So that’s my list- what about you? What would you virtually gift to your favorite players if you were the Tennis Santa? Feel free to share in the comments section, or tweet me with your lists. And no matter what you celebrate, be sure to have a safe and happy Holiday season. There’s no time to be too naughty, the new tennis season is just around the corner!







Voice of a U.S. Open tennis fan

by Romana Cvitkovic

Being a tennis fan can be both exhilarating and cruel. Just ask anyone sitting in the upper deck of the world’s largest tennis venue, Arthur Ashe Stadium, at this year’s U.S. Open. From that high up, the players look more like specks playing ping pong than tennis, but the atmosphere of the crowd is electrifying as cheers for both players echo off the grandiose stadium.

As a devout tennis fan, we are addicted to the euphoria, the stress, and the drama of the sport. Sure, we go for the entertainment value and the sense of belonging to something bigger than ourselves. But what makes tennis unique is that it is an individual sport. Instead of cheering for a basketball or football team passed down through generations, we gravitate towards individual players who reflect parts of our own personality, such as the fierceness of Serena Williams or the humor-driven game of Novak Djokovic. With no teammates and coaches to look to, each player is out on court alone, putting their hard training and mental strength to the ultimate test. And that’s where fans come in, making up the difference.

With essentially no off-season and no hometown advantage for any one player due to constant travelling, tennis is a year-round battleground. Players enter tournaments on a weekly basis, travelling from continent to continent, in search for glory. A player may play six or more matches in any given week, possibly win the tournament if they are lucky, catch a red-eye flight to the next city, and start fresh without a day off. As fans, our schedules reflect their grueling weekly battles, and we progress with them through their journey of elated wins and deflated losses, week after week. Loyalty and patience are as much of a factor in a fan’s life as euphoria and stress, and the players are dependent on the crowd’s energy as they travel the globe.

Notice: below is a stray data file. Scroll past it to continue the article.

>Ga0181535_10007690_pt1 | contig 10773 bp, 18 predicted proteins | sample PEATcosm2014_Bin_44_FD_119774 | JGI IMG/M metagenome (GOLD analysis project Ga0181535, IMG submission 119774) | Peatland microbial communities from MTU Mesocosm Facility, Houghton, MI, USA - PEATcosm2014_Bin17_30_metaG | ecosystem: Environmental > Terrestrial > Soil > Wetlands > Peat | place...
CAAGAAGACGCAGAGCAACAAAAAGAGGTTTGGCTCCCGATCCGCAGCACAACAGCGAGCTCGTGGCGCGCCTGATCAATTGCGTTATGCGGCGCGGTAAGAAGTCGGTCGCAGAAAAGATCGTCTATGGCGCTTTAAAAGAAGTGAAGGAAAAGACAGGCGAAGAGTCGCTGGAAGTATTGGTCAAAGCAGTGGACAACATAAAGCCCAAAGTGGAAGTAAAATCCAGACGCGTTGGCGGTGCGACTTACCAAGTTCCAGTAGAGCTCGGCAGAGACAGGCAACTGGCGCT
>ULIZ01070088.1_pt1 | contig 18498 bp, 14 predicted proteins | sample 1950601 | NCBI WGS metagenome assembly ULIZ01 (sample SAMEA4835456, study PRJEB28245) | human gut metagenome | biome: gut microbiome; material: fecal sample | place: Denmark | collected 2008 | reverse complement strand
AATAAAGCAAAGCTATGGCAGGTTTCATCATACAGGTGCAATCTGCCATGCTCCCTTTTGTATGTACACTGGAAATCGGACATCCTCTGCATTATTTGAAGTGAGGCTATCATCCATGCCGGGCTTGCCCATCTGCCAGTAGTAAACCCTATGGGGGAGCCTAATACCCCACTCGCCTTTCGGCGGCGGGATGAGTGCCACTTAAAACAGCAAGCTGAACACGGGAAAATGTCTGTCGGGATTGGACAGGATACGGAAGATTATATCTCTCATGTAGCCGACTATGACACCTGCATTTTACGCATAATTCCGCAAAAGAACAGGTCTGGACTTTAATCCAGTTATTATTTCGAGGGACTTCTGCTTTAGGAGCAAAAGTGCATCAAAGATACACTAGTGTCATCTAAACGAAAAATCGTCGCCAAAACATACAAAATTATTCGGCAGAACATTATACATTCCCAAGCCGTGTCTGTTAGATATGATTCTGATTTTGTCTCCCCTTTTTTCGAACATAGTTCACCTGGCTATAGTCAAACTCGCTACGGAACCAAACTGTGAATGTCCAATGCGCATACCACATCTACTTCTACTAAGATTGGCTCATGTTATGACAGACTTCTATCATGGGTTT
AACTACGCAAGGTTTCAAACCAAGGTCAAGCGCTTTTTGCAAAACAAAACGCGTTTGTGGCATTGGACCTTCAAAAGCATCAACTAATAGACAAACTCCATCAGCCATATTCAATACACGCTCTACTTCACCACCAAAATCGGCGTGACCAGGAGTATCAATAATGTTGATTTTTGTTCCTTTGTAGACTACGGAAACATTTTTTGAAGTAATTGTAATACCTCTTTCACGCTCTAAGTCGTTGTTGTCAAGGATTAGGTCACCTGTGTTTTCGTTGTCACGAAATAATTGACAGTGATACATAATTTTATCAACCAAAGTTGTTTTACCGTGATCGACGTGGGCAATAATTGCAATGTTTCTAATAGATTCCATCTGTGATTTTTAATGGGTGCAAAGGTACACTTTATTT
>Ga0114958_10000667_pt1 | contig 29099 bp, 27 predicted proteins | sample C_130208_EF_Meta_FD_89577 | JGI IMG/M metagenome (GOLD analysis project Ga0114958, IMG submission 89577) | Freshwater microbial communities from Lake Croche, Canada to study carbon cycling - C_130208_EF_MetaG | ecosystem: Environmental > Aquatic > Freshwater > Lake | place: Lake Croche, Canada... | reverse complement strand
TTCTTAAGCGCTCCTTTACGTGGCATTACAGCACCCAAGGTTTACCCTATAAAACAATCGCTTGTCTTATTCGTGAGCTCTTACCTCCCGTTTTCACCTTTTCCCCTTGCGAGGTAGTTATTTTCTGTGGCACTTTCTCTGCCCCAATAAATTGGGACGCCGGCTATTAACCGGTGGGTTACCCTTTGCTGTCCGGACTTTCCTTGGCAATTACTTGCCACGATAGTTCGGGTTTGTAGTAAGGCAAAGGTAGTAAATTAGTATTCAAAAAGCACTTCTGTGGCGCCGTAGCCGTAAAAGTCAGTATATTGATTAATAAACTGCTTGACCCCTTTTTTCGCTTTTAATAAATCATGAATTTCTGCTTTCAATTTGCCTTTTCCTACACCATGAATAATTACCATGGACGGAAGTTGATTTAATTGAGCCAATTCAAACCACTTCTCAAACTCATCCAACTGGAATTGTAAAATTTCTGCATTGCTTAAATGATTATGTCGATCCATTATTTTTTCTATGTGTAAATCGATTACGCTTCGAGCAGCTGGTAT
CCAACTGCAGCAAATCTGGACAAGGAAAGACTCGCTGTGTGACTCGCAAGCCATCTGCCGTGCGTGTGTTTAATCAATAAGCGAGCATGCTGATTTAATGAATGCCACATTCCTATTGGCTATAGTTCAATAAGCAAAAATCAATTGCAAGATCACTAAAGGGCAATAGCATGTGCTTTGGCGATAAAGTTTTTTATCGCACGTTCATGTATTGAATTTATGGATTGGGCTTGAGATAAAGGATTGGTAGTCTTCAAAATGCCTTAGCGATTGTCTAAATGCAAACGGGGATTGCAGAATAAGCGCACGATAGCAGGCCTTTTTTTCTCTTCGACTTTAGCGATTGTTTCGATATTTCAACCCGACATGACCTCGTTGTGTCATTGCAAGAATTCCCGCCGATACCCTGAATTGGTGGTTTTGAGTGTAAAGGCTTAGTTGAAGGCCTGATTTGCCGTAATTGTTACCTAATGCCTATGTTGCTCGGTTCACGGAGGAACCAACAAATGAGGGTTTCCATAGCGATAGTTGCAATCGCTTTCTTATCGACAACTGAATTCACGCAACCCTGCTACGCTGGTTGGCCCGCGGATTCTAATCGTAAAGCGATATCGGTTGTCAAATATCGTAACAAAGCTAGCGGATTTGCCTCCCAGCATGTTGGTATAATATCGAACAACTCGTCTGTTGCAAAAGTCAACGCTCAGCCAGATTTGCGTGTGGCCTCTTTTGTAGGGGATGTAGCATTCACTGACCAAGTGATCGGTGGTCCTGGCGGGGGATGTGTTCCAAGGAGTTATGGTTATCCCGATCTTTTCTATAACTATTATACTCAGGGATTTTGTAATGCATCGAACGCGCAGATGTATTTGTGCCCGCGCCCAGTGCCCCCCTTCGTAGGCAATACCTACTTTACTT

After her epic win over Maria Kirilenko earlier this week, 2011 U.S. Open champion Samantha Stosur recalled the intensity of the history-setting second set tiebreak (which ended 17-15 in Kirilenko’s favor), and the crowd’s influence on her psyche.

“I lost track of the score. Didn’t know at one point if I was serving or receiving or when we should be changing ends, what was going on … it was super-exciting. The crowd was really into it. Couldn’t really hear myself think at times because it was so loud out there.”

2009 U.S. Open champion Juan Martin del Potro echoed Stosur’s thoughts on fan contribution. “I really enjoy the crowd, the fans are crazy, and they are very excited … the crowds are full every match. For me, that helps me to fight.” In reference to playing on the intimate Grandstand stadium, the third largest at the site, he added that “we are pretty close to the fans and we can hear every word.” Del Potro goes on to reminisce about his win in the final two years ago stating that “I was two sets to one down and [the fans] help me, started cheering more for me than Roger [Federer], and that help me a lot to win the final.”

Prior to his title in Flushing Meadows that year, Del Potro was a relative unknown in the United States. But loyal fans who had watched him mature from the junior circuit to the men’s tour caught glimpses of his brilliance early on in his career. Although celebrity players such as the Williams’ sisters and Federer generate high television ratings, the back courts of tennis are where stars are created. This is the place where casual spectators turn into lifelong supporters of players, following their careers unwaveringly through all the ups and downs.

And no two other players have more ups and downs than France’s Jo-Wilfried Tsonga and Gael Monfils. Although utilizing vastly different playing styles, they are self-proclaimed entertainers, winning and losing in equally spectacular fashion. As a fan, it’s both maddening and gratifying as you can never anticipate which version of the player will strike: the controlled genius or the self-imploding fatalist. But we continue to support them. Why? Because although their potential exceeds their current form, it may one day translate into a history-making run or title at a Grand Slam, as it has with Tsonga during the U.S. Open.

In our increasingly transient and insular society, it’s welcoming to identify with a particular player. When we equate ourselves with someone who has made a breakthrough, we revel just as deeply in their joy as they do, and in some parallel universe believe we had something to do with their win. And that’s all fans require sometimes: belief in a player. It’s not always about cheering for the winner; they’ve learned to win whether they are in a stadium viewed by 5 or 50,000 people. Rather, we cheer for the underdog because that is when a fan’s voice makes a difference.